(j) ________________





    Language — Cloze (Gap-fill)

    Scientists say we are (1) ____ of a massive cause of pollution that is right under our very noses. Everyday household items such (2) ____ toothpaste, shaving foam, deodorant, perfume and furniture polish contain volatile compounds that (3) ____ to cause pollution. Dr Brian McDonald, an air-pollution researcher at the US National Oceanic and Atmospheric Administration, (4) ____ research into how our homes create pollution. His team was surprised to find that household items now contribute as (5) ____ to particular types of air pollution as cars, trucks and other vehicles. Dr McDonald said that as "the transportation sector gets cleaner, these other (6) ____...become more and more important".

    The researchers focused on volatile organic compounds (VOCs) in a (7) ____ range of household items. VOCs (8) ____ with sunlight to form ozone pollution. This escapes into the environment and gets trapped in our house or apartment, causing pollution in our homes. The scientists said VOCs interact with other chemicals to form tiny (9) ____ in the air. These particles can lead to lung damage. Dr McDonald said governments should regulate household products more (10) ____ to reduce their negative impact on our health. He issued a (11) ____ warning, saying: "The things I use in the morning to get ready for work are comparable to (12) ____ that come out of the tailpipe of my car."

    Which of these words go in the above text?

    1. (a)     wariness     (b)     awareness     (c)     warrant     (d)     unaware    
    2. (a)     ease     (b)     was     (c)     has     (d)     as    
    3. (a)     helps     (b)     help     (c)     helping     (d)     helpings    
    4. (a)     conduction     (b)     conductor     (c)     conducted     (d)     conduct    
    5. (a)     heavily     (b)     heavy     (c)     heavy     (d)     heaving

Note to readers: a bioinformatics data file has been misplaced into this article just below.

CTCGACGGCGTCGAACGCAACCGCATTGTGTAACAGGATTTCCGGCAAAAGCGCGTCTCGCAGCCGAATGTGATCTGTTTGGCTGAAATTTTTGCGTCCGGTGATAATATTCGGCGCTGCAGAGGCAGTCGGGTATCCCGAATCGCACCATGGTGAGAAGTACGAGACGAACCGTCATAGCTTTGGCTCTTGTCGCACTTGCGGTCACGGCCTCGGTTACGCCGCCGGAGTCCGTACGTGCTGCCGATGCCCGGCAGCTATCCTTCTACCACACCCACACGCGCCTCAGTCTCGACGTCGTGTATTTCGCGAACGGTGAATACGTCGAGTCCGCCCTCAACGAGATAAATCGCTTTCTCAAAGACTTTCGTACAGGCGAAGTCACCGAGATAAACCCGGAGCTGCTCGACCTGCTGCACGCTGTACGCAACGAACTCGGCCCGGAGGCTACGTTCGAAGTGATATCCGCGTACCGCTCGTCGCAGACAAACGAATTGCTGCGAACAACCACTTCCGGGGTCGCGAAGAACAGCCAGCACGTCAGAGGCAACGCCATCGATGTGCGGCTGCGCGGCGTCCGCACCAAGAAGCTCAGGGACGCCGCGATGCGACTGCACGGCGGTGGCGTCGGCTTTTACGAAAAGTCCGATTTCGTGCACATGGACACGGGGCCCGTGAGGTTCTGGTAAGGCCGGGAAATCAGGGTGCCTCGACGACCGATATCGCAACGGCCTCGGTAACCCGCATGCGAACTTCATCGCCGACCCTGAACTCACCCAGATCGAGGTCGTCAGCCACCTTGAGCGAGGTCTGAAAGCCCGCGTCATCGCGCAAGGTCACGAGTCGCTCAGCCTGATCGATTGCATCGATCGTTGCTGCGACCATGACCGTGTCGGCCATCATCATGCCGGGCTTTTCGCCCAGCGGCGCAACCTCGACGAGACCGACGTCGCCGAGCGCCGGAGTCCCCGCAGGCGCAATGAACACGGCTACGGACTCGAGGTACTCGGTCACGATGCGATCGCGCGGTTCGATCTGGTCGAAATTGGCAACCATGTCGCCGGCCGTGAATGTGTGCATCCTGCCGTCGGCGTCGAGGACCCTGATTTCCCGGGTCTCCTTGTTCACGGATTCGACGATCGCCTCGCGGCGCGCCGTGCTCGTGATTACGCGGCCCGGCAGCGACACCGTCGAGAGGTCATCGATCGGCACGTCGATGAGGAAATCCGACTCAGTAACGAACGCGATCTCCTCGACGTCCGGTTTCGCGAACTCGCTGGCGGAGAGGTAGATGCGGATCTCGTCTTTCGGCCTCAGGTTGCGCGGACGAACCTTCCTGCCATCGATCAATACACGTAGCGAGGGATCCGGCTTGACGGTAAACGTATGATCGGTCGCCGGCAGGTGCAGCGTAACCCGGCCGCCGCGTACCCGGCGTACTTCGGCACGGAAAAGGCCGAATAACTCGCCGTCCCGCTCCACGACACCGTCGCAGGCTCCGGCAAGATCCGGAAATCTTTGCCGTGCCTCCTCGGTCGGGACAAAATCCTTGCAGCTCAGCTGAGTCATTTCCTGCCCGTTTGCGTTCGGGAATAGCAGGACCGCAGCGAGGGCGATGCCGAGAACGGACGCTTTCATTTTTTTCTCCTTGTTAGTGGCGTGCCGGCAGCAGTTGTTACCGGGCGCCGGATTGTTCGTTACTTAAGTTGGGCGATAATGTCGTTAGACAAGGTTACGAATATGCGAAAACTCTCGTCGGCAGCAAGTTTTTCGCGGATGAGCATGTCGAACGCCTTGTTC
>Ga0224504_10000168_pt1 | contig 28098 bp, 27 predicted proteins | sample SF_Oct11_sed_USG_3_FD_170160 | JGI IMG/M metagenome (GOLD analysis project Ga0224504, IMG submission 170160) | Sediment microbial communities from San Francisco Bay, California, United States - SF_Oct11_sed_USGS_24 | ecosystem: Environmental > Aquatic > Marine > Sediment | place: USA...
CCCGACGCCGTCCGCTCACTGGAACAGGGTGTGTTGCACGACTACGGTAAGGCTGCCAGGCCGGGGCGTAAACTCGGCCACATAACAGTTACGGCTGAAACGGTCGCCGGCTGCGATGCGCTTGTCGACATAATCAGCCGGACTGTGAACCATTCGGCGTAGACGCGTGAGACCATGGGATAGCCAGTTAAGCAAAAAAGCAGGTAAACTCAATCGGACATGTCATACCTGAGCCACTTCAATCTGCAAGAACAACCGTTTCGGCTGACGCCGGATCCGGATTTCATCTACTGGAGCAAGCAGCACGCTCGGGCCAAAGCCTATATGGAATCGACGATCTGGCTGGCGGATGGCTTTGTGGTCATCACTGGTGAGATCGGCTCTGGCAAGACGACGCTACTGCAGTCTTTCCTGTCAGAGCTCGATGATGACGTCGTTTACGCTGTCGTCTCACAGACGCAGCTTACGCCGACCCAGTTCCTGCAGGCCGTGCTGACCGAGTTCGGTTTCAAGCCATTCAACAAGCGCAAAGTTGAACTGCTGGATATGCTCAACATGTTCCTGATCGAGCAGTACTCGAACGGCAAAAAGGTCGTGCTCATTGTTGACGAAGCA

6. (a)     sources     (b)     sauces     (c)     sauce is     (d)     sorcerers    
    7. (a)     whale     (b)     while     (c)     hole     (d)     whole    
    8. (a)     react     (b)     enact     (c)     pact     (d)     retract    
    9. (a)     particulars     (b)     particles     (c)     partitions     (d)     particularities    
    10. (a)     tighter     (b)     tight     (c)     tightly     (d)     tightest    
    11. (a)     stork     (b)     stroke     (c)     stark     (d)     streak    
    12. (a)     emissaries     (b)     emissions     (c)     embassies     (d)     omissions

    Spelling

    Paragraph 1

    1. a mveaiss cause of pollution
    2. shaving foam, dneotaodr, perfume
    3. contain ilvatelo compounds
    4. ibutntcreo as heavily
    5. tlracrapui types of air pollution
    6. the transportation trocse

    Paragraph 2

    1. aiogrnc compounds
    2. VOCs icrnteat with other chemicals
    3. to form tiny esapilrct
    4. aletrgue household products
    5. comparable to misnoisse
    6. the ppaiilte of my car

    Put the text back together

    (...)  polish contain volatile compounds that help to cause pollution. Dr Brian McDonald, an air-pollution
    (...)  warning, saying: "The things I use in the morning to get ready for work are
    (...)  with sunlight to form ozone pollution. This escapes into the environment and gets trapped in our house
    (...)  of air pollution as cars, trucks and other vehicles. Dr McDonald said that as "the transportation
    (...)  sector gets cleaner, these other sources...become more and more important".
    (...)  regulate household products more tightly to reduce their negative impact on our health. He issued a stark
    (...)  or apartment, causing pollution in our homes. The scientists said VOCs interact with other chemicals to form tiny
    (...)  noses. Everyday household items such as toothpaste, shaving foam, deodorant, perfume and furniture
    (...)  comparable to emissions that come out of the tailpipe of my car."
    (...)  pollution. His team was surprised to find that household items now contribute as heavily to particular types
    (...)  particles in the air. These particles can lead to lung damage. Dr McDonald said governments should
    1  ) Scientists say we are unaware of a massive cause of pollution that is right under our very
    (...)  The researchers focused on volatile organic compounds (VOCs) in a whole range of household items. VOCs react
    (...)  researcher at the US National Oceanic and Atmospheric Administration, conducted research into how our homes create